Personal Budgeting Made Easy With the 60% Solution

by Guest Blogger on 2009-10-1822

Some great insights on budgeting, from our contributing writer: Beth M.

I’ve never made a budget, which is probably why I have struggled financially over the years. Well, truth be told, I tried it once, to no avail. I was riding in a car with a friend, who stopped to get gas and who then immediately jotted something in a little notebook. I asked her what she was doing, and she said she was recording all expenditures for a month to see where her money went. I tried the same thing the following month and found it too tedious. It was a hassle to write in the notebook all the time, and at the end of the month I didn’t know what to do with the information. So that was the end of that.

My interest in budgeting was recently piqued again, however, when I saw the article “A Simpler Way to Save: The 60% Solution” on The author, Richard Jenkins, acknowledges how difficult it is to budget, and developed the 60 Percent Solution as a way to make it easier. Here’s how it works:

personal budgeting
Squeeze that budget.

Personal Budgeting Made Easy With the 60% Solution

Rather than tracking every expense, Jenkins suggests keeping all committed expenses below 60 percent of your gross income. By committed expenses, he means:

  • Food and basic clothing needs
  • Basic household expenses
  • Insurance premiums and taxes
  • Charitable contributions
  • Bills

The other 40 percent is divided among retirement contributions, short and long term savings, and fun money. He suggests no more than 10 percent be earmarked for fun money.

When I first considered this approach, I never thought my committed expenses would fit within 60 percent of my income. (I thought it would be more like 70 percent.) But when I got it down on paper, I was shocked, because it did! And the other 40 percent worked out as well. After seeing it written down, I also realized that my trouble spots would be food, clothes, and fun money — I need to make sure I stay within my budget in those areas.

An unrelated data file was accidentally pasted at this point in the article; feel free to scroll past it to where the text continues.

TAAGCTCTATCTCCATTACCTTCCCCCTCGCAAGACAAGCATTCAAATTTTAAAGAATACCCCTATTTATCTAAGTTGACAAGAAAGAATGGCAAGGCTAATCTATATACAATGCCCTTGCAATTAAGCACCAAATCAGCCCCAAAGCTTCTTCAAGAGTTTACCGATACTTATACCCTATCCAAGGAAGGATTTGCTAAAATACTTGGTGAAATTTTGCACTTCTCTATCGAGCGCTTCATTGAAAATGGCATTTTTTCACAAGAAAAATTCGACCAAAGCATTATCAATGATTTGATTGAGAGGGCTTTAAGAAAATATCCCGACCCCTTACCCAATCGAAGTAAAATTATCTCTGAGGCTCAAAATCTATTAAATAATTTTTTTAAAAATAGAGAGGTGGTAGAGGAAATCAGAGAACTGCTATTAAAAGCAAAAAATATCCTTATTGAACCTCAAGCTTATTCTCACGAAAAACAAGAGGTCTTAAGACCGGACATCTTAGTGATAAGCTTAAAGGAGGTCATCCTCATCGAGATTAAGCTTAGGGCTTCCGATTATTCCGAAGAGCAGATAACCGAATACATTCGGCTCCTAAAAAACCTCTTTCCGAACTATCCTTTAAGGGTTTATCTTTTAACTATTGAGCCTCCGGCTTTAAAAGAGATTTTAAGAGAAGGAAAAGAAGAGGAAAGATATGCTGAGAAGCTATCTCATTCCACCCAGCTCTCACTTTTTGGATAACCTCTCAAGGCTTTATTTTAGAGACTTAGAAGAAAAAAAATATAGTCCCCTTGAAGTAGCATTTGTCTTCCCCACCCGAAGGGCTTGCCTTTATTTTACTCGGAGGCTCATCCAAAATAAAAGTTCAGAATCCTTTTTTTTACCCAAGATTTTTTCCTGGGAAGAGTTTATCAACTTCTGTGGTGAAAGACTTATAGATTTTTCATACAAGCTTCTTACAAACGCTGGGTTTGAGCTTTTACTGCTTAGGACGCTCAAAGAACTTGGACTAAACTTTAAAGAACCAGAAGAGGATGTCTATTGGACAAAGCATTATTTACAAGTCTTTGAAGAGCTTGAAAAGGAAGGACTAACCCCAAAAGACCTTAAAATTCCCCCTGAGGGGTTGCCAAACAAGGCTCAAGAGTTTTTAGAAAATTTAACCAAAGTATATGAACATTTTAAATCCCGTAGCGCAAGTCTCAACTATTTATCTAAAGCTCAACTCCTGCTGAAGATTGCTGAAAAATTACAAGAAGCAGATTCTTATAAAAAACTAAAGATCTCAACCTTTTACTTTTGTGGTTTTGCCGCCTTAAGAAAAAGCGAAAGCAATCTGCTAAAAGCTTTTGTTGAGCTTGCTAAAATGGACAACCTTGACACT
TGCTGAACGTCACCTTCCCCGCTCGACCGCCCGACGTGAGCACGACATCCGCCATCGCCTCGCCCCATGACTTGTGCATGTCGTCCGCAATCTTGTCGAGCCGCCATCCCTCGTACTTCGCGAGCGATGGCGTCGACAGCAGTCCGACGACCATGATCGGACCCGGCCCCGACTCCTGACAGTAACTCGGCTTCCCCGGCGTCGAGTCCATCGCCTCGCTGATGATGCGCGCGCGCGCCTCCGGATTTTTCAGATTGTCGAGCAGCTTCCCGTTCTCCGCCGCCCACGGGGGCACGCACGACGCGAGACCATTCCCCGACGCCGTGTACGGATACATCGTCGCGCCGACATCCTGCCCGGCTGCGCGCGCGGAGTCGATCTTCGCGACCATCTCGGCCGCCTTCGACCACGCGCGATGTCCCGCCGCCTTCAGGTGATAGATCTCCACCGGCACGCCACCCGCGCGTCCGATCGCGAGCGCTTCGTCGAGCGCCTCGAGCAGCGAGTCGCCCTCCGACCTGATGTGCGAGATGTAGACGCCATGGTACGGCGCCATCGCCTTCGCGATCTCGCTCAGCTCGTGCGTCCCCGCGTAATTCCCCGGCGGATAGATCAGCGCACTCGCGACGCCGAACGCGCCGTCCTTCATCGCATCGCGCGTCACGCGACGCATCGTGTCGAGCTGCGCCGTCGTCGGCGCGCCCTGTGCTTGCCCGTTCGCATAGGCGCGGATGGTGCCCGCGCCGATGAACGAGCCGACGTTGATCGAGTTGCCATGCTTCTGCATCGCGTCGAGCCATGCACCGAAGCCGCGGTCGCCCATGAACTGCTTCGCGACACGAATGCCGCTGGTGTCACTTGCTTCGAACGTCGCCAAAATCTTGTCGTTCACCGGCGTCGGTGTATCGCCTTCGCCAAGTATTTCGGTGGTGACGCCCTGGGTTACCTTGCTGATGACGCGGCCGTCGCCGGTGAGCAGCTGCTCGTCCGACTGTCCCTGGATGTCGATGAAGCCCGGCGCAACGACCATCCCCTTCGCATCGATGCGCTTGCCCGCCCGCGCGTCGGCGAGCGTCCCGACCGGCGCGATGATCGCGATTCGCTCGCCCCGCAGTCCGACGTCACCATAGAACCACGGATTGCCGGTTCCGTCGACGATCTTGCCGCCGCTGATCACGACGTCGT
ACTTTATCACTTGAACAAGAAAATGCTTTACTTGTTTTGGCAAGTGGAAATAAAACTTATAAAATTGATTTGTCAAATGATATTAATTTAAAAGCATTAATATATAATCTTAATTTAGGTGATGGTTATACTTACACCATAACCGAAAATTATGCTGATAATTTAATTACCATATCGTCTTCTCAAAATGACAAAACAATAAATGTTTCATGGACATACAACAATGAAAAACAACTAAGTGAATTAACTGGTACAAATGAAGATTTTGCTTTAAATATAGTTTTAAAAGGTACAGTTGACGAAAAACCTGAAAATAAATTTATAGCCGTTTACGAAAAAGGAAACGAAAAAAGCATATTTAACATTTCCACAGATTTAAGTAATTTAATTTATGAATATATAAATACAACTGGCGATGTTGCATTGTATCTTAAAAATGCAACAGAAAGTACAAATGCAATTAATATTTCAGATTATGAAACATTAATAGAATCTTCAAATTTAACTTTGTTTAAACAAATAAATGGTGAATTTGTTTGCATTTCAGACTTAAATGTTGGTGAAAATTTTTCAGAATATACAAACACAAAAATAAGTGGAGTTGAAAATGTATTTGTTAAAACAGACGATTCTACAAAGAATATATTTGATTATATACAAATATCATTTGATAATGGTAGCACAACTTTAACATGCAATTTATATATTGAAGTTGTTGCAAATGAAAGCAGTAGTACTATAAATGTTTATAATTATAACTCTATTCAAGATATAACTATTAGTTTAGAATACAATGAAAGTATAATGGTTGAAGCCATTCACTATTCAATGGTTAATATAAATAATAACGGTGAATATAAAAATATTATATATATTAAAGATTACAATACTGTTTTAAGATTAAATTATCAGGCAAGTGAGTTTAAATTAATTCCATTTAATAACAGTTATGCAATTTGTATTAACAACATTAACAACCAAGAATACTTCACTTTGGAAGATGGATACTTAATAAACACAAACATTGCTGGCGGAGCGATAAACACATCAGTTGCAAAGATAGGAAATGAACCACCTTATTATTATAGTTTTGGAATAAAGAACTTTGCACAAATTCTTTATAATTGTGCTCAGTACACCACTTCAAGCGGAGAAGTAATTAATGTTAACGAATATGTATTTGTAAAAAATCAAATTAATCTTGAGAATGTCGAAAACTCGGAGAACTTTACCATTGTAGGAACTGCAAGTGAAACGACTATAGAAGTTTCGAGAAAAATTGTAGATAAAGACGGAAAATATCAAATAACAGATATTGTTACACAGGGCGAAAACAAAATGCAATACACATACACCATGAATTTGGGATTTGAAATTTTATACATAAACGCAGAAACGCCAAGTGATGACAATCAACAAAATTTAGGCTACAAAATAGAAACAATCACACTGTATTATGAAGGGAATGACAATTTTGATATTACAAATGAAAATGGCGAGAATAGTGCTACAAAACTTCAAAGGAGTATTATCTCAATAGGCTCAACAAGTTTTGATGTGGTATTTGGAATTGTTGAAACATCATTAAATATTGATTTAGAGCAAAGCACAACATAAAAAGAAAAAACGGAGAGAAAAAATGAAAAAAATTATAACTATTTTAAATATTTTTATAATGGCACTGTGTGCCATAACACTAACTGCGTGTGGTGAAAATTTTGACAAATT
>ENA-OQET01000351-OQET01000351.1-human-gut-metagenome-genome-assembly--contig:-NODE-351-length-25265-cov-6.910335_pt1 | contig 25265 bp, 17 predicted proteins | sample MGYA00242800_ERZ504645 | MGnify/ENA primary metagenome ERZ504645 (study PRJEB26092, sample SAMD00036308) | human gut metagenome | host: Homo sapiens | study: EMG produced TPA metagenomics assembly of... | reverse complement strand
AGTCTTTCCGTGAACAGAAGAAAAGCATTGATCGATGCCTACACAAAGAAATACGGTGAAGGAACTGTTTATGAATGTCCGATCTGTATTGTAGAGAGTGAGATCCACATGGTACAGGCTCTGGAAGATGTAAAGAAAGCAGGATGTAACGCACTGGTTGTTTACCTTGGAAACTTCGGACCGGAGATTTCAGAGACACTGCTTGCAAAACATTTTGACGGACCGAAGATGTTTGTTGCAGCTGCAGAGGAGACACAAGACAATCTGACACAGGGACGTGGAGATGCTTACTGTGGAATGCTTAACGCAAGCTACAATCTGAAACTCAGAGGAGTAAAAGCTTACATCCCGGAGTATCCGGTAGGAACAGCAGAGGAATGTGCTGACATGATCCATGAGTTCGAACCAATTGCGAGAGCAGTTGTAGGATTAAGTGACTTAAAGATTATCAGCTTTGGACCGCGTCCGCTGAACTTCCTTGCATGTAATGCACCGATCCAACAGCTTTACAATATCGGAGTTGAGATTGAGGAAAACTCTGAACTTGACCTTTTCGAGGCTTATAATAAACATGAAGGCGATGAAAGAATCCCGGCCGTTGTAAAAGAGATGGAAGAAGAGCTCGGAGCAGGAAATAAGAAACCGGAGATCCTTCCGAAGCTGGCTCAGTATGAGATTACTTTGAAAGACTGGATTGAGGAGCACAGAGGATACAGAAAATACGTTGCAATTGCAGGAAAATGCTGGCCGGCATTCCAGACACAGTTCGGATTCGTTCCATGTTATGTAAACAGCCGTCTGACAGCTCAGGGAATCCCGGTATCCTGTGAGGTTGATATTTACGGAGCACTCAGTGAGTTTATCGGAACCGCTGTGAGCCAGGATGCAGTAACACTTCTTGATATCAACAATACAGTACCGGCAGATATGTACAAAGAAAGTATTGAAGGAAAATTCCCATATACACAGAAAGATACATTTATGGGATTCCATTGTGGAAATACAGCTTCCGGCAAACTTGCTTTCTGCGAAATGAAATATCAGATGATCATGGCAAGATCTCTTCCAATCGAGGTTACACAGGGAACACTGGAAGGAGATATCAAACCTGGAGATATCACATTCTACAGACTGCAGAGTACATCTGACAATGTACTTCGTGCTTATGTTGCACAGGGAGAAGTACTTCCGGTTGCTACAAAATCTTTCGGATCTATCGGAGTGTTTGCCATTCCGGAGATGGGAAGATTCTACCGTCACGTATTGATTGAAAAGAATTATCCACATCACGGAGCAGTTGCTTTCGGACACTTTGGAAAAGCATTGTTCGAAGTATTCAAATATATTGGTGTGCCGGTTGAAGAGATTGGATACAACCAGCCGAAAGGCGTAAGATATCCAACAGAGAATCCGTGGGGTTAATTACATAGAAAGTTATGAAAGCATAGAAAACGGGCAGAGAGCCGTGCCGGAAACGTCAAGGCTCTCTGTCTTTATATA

I can move the dollars among these various budget categories every month, as long as I stay within the total allotted for the three combined (e.g. food, clothes, fun money). If I end up having leftover money in any category, I can place this in short term savings in my trusty high interest accounts. To help with spending, I may also use the “envelope” budgeting system, which allows me to pull out enough cash to cover expenses. The theory is that when you have cold hard cash in your hand, you spend less of it.

The trouble with this budget, however, is that it doesn’t allow me to pay off my credit card debt faster. (I am currently on payment arrangements with reduced interest rates, but had hoped to pay the balances off faster.) I could stop contributions to my retirement fund and put less in savings to do so, but for the time being I am going to leave it as is and see how it goes. I can always amend my plan later. I’m also thinking that any extra money I earn can also go to help pay off my debt.

If it’s impossible for you to cover your committed expenses with 60 percent of your income, Jenkins (and conventional wisdom) suggests that you look at your lifestyle and then make some necessary budget cuts to bring your spending in line.

Contributing Writer: BEM

Copyright © 2009 The Digerati Life. All Rights Reserved.

{ 22 comments… read them below or add one }

Mrspiggy October 18, 2009 at 10:47 pm

Budgeting — totally believe in it. I think that budgeting is imperative !

kenyantykoon October 19, 2009 at 12:34 am

I think that to some extent budgets are over rated. I mean lets be real, this money plan is to make you save as much money as possible so if you adopt that frugal (bordering to stingy) lifestyle, you will save as much as you want. These budgets are for people with a somewhat lax attitude towards money that need something written down to keep them on their financial goals – hey I am just saying what i think.

Manshu October 19, 2009 at 3:06 am

I follow the same plan. I am not able to write down every expense but I can commit myself to a certain percentage and stick to it. Works pretty well for me. October 19, 2009 at 4:27 am

I think that having a general budget in mind is important, but once you have a general idea of where you spend your money, you can probably due without one. If you have no clue where you are spending your money, then you need to figure that out.

But, once you do, focus on how you can simplify your finances, how to automate them, and how to spend less on re-occurring expenditures.

John DeFlumeri Jr October 19, 2009 at 5:31 am

If you don’t know where you went, you don’t know where you’re going.

Funny about Money October 19, 2009 at 6:37 am

Gross income? Or net?

The 60 percent (+/-) of gross income that goes into your pocket gets there after about 40 percent has been withheld for taxes, health insurance, and other employer-provided expenses (such as parking) and benefits. Granted, some of those benefits come in the form of a retirement instrument (maybe…depending on the employer). But you’re unlikely to have 40 percent of gross left to devote to savings.